NEW YORK -- Venus Williams continued her remarkable renaissance by returning to the US Open semifinals for the first time since 2010.
Williams reached her third major semifinal of the season -- something she last did 15 years ago -- by edging two-time Wimbledon champion Petra Kvitova 6-3, 3-6, 7-6 (2) on Tuesday night to a soundtrack of thunderous partisan support under a closed roof at Arthur Ashe Stadium.
The 37-year-old Williams, who won titles at Flushing Meadows way back in 2000 and 2001, trailed 3-1 in the third set before digging out of the hole with a little help: Kvitova's eighth double-fault handed over the break that made it 3-all. Kvitova's ninth double-fault gave Williams her initial match point in the tiebreaker.
"Sometimes you have opportunities, and sometimes you take them and you don't; but it's not like you get opportunity after opportunity after opportunity in these sorts of matches," Williams said. "You have to take the ones you have."
Kvitova, seeded 13th, was hoping to prolong her comeback from a knife attack less than nine months ago by reaching the first US Open semifinal of her career. She needed surgery on her racket-holding hand after she was cut by an intruder at her home in the Czech Republic in December. She returned to the tour at the French Open in May, losing in the second round there -- and then again at Wimbledon.
Kvitova has said she still does not have full strength in her left hand. But she often was at her powerful best against No. 9 Williams, especially in the last two sets, repeatedly delivering big, flat forehands.
Neither woman played with a ton of subtlety, mainly trading stinging groundstrokes from the baseline on exchanges that grew in intensity as the 2-hour, 34-minute encounter went along.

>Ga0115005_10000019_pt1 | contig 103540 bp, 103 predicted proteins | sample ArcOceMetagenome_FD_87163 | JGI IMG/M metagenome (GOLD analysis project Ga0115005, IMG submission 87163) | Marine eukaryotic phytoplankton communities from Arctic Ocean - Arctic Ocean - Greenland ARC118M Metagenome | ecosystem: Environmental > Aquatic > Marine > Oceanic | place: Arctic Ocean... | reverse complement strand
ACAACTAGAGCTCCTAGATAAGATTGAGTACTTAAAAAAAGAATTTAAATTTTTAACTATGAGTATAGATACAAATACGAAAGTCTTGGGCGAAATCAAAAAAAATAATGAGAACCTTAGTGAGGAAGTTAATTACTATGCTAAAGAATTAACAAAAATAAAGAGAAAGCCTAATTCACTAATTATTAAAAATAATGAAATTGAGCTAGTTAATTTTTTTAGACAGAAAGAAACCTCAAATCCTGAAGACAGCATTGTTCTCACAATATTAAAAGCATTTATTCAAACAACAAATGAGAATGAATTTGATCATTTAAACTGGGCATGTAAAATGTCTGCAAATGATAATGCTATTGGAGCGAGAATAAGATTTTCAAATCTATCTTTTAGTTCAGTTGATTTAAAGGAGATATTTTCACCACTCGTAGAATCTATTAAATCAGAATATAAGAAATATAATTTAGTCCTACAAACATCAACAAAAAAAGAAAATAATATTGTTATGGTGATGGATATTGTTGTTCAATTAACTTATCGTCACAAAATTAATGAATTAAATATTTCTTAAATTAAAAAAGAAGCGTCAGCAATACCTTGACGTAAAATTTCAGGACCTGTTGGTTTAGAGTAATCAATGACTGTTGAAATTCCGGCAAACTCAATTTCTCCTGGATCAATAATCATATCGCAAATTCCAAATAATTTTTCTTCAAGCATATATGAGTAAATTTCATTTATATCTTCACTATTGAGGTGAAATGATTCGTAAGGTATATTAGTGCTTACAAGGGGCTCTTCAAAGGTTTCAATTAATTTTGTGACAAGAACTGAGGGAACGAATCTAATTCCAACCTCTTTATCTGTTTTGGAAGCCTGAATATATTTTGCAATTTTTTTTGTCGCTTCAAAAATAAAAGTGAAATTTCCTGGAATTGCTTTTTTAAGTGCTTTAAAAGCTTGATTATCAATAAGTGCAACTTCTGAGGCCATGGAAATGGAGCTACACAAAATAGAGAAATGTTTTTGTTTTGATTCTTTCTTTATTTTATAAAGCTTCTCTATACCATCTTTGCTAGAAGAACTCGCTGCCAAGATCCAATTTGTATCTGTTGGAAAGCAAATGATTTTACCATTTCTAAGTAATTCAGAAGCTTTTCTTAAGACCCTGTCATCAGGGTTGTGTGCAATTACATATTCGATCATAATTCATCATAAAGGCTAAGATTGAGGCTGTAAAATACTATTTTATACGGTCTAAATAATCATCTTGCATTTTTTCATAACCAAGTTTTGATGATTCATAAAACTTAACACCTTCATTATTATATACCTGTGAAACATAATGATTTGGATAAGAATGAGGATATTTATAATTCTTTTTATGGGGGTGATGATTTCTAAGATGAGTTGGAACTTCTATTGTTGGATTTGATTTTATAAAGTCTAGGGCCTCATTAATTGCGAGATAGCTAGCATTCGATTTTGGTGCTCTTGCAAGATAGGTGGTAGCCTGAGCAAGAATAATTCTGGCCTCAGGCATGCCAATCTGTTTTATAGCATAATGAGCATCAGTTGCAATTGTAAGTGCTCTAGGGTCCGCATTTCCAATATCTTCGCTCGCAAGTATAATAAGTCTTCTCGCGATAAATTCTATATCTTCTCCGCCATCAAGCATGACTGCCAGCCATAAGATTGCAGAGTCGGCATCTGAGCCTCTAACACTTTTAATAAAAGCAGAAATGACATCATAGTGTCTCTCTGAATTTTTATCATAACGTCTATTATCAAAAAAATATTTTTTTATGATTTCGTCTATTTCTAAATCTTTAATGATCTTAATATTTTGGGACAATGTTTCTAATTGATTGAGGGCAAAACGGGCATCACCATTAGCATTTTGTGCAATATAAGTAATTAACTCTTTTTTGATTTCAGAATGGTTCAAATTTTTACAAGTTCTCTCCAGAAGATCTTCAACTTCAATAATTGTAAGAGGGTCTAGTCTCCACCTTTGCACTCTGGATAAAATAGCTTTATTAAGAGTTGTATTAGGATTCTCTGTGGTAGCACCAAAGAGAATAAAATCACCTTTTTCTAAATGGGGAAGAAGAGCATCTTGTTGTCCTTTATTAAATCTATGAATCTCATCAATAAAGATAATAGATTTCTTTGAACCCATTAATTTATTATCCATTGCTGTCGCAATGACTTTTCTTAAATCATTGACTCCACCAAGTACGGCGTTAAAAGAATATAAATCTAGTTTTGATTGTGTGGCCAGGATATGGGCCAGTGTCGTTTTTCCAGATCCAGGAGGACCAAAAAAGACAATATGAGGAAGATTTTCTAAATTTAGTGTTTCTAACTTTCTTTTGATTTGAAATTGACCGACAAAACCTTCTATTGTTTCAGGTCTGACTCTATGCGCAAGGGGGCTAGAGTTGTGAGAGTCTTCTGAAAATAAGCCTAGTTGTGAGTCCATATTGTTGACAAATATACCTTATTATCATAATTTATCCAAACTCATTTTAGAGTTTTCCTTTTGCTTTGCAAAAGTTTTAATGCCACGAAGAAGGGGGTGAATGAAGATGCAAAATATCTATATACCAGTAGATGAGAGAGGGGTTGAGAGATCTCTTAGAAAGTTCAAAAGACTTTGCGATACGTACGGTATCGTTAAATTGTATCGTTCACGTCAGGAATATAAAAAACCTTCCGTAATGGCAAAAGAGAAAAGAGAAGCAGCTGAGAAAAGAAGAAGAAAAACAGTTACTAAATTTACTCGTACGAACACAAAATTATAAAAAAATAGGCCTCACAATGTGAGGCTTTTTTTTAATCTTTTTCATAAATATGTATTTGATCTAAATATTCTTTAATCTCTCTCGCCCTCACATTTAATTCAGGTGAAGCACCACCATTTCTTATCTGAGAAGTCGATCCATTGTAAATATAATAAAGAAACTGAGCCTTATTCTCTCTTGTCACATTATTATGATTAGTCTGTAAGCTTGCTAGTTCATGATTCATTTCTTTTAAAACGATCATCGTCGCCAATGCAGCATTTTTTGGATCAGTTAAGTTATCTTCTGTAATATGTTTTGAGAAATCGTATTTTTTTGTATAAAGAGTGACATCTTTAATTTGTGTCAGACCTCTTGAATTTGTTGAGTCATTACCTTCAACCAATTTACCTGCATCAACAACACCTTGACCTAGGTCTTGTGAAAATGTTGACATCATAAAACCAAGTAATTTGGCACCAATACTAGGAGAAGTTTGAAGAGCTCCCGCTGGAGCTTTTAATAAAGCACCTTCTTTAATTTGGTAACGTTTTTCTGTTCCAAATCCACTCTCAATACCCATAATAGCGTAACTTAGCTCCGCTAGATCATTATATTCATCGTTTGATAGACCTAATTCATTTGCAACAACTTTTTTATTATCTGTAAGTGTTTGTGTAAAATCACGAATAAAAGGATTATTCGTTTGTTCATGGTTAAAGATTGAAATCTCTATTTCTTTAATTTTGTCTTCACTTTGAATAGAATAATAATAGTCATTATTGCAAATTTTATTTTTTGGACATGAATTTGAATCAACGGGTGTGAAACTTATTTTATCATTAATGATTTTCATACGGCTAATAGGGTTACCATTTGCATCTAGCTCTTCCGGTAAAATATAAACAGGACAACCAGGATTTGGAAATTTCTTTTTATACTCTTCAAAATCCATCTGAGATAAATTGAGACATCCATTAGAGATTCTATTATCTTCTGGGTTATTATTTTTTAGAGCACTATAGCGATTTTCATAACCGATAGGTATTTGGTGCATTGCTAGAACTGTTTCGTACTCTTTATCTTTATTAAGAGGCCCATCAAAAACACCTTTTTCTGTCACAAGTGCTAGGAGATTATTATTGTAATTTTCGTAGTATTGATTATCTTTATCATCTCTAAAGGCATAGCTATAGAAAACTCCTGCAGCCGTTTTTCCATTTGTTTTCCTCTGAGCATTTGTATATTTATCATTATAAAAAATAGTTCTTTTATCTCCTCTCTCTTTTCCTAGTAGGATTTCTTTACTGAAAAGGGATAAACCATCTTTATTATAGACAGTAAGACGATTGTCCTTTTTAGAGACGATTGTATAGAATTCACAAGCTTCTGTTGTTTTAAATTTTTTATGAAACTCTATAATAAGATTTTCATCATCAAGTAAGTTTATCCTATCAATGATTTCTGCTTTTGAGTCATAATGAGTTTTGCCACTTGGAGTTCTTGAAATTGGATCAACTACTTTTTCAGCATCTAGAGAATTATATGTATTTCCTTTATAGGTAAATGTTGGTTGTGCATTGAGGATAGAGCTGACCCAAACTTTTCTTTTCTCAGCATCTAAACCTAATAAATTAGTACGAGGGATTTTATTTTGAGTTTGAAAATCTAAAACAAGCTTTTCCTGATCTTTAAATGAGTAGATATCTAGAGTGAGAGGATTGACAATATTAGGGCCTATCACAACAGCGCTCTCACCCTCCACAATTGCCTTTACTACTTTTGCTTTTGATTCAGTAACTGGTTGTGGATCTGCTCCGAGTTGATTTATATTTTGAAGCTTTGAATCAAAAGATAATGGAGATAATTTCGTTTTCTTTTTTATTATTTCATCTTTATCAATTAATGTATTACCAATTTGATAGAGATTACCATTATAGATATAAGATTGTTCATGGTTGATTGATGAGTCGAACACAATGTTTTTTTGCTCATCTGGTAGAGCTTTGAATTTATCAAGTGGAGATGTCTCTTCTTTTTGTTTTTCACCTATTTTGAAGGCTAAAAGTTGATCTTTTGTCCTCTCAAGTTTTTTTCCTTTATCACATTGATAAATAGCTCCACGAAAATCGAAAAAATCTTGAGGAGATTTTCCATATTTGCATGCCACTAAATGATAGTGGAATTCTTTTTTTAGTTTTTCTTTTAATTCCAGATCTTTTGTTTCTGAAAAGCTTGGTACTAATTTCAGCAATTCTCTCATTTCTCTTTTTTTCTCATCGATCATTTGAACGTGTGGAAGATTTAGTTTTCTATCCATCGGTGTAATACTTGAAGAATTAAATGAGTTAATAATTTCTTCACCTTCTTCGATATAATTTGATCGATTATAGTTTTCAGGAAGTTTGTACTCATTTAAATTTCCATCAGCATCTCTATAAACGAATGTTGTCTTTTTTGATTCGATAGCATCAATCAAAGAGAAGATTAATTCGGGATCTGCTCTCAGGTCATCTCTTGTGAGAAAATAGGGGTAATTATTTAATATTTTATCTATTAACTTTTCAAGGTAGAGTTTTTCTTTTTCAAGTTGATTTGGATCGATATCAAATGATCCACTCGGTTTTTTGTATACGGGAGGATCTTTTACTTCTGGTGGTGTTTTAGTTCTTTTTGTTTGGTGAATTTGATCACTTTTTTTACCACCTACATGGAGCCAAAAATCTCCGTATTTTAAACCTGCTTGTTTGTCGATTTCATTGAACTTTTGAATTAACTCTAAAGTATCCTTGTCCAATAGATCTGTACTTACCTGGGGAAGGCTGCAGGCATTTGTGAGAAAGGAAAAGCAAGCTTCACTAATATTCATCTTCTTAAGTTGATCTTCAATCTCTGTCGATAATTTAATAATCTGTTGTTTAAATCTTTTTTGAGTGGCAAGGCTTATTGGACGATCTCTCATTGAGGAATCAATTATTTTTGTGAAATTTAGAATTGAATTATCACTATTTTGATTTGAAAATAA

Williams, who revealed in 2011 she had been diagnosed with an energy-sapping autoimmune disease, is the oldest women's semifinalist at any Grand Slam tournament since Martina Navratilova at Wimbledon in 1994.
But this sort of throwback run is becoming almost routine again for Williams, who made it to the Australian Open final in January, then the Wimbledon final in July.
"Definitely felt like a special match. No easy moments, not easy to hold serve or break serve," Williams said. "This match meant a lot to me, obviously, playing at home and, of course, it being a major."
She will face unseeded Sloane Stephens on Thursday in the first all-American women's semifinal in New York since 2002.
Stephens is convinced that her run to the US Open semifinals is not proof that she is back to being as good a player as she was before foot surgery took her off the tour for nearly a year. Instead, she said, it's a result of being better than ever.
Able to summon big strokes when it mattered most, Stephens reached the final four at Flushing Meadows for the first time by edging 16th-seeded Anastasija Sevastova of Latvia 6-3, 3-6, 7-6 (4) for her deepest run at any major since 2013.
"My head is a little clearer, if that makes any sense," Stephens said. "Before, obviously, I was playing well. I had won a couple tournaments and was playing well, obviously. But being injured gave me a whole new perspective on tennis, on life and just in general."